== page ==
Now that the Emotional, Physical, and Function detail has been stored, the second part of the calculation is averaging and creating an index by individual, group or as a whole. The Productivity Index calculation that has been used is as follows:

((emotional + functional)/2)*physical

This generates an index that is then applied to productivity or hours, project plans and/or productivity analysis. The nature of how this index is applied and to what areas will be the directive of the project manager and the project team. Additional analysis will need to be completed to reflect the team and any outside factors. By applying the index, the productivity, or productive hours, of each group is reflected in the highlighted column on Exhibit 4.

Exhibit 4

Exhibit 4

Plan

Some experts may argue that Planning is traditionally a project management activity that should come first and Analysis (Assess Phase) is something that should follow. The author feels these activities should be reversed when project failures occur. In the event that a Project Manager has been brought in to recover the failed project, the sequence of Analysis first, then Plan second is a must in order for the Project Manager to transition into his or her new role. By following the APPS Methodology, the Assess Phase is completed where Factors and Aspects were identified and measured via a Survey. The Ponder Phase is completed when the quantitative productivity indexes were calculated. Now it's time to plan the recovery.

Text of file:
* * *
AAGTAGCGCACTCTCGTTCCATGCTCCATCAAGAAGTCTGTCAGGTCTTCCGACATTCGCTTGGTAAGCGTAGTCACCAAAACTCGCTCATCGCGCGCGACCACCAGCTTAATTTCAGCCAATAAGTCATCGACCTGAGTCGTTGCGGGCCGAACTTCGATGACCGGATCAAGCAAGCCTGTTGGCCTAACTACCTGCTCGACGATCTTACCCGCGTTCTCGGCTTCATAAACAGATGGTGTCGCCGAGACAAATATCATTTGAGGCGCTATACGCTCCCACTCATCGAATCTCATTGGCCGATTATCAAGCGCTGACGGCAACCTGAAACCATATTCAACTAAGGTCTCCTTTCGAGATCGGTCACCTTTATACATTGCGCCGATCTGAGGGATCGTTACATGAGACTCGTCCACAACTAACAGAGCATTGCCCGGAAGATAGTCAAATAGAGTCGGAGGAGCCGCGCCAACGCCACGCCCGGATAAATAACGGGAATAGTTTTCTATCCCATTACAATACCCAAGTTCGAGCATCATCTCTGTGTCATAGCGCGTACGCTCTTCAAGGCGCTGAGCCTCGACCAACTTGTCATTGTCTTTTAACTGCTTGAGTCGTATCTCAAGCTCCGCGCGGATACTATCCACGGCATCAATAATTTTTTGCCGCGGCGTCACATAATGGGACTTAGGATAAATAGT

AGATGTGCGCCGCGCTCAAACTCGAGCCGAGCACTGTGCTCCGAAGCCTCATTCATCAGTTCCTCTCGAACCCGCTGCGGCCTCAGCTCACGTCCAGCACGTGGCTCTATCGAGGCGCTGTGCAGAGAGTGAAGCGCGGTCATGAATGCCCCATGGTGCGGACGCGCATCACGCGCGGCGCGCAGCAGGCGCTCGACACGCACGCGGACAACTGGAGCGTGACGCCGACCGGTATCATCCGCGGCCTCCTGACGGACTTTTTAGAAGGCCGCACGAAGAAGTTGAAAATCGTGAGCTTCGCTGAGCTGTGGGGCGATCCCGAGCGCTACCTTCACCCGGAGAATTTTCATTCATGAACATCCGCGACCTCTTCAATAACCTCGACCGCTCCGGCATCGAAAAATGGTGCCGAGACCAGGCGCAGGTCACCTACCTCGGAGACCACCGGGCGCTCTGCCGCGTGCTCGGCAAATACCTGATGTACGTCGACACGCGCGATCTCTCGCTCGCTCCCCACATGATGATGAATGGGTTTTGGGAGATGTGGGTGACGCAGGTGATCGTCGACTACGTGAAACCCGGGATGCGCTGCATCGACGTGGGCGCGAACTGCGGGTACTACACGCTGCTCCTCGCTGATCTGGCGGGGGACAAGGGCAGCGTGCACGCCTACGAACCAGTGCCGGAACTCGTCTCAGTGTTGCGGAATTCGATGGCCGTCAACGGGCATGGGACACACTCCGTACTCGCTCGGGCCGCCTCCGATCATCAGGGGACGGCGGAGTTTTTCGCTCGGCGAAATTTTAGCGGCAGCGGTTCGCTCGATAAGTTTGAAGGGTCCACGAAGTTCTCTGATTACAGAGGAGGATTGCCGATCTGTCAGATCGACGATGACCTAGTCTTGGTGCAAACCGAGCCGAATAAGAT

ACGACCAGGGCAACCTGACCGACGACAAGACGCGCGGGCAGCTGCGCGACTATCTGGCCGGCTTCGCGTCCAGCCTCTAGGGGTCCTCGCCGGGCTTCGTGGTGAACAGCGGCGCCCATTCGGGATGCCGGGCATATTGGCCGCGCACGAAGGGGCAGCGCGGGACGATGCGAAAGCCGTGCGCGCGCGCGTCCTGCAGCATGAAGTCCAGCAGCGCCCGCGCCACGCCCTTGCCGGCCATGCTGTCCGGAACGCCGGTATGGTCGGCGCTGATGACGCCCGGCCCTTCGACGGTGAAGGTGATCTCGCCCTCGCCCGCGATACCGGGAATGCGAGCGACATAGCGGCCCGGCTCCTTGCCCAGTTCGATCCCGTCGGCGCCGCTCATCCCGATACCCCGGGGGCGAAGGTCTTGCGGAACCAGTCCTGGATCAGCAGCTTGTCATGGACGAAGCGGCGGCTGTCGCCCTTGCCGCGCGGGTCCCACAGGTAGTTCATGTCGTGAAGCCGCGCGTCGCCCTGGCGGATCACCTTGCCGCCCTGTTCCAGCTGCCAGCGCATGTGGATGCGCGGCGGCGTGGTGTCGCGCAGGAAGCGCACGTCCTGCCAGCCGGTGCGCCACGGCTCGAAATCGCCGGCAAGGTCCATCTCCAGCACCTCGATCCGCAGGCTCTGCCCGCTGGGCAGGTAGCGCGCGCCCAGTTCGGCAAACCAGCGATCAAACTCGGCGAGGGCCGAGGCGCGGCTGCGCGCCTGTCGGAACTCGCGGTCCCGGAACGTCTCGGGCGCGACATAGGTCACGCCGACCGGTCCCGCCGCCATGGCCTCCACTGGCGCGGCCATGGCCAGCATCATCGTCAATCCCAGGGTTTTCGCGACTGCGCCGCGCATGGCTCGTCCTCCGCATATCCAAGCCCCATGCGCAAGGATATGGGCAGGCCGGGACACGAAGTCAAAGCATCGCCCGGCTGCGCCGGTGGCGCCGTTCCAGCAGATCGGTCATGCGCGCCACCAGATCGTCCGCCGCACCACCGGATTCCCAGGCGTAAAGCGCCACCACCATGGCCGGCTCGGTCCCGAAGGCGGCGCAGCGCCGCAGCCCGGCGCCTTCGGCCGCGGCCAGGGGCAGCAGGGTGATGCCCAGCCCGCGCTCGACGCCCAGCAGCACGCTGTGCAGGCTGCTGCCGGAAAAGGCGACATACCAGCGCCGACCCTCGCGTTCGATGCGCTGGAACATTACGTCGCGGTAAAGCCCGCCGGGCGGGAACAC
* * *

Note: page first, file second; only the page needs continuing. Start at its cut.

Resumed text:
At a minimum, the Recovery Plan should include all of the new documentation created to date, including the inputs used for the “Assess” Phase, including historical documentation, copies of completed surveys and summaries. This information constitutes the facts upon which the future recovery plan will be based. Additional documentation may include an Executive Summary, a newly formed Work Breakdown Structure, Schedule, Budget, Risk Management Plan, Communication Plan, etc. A sample list of deliverables can be found in the PMBOK® Guide, 2000, pages 44–45.

The value of using the APPS tools is that quantitative data on team members' productivity is provided that contributes significantly to predicting reasonable outcomes. The methodology is a model that allows many factors to be quantified and then calculated to create a Productivity Index. Like “Earned Value,” the Productivity Index is used to assist in planning and creating projections related to the overall project. These tools require more iterations and tests before becoming as consistent and widely accepted as the Earned Value Models. The APPS tools are available to the project manager to transform unquantified items into a quantifiable, workable form. With “Earned Value Analysis,” quantifiable predictions can be made on total project cost. With APPS, quantifiable predictions can be made on team members' productivity.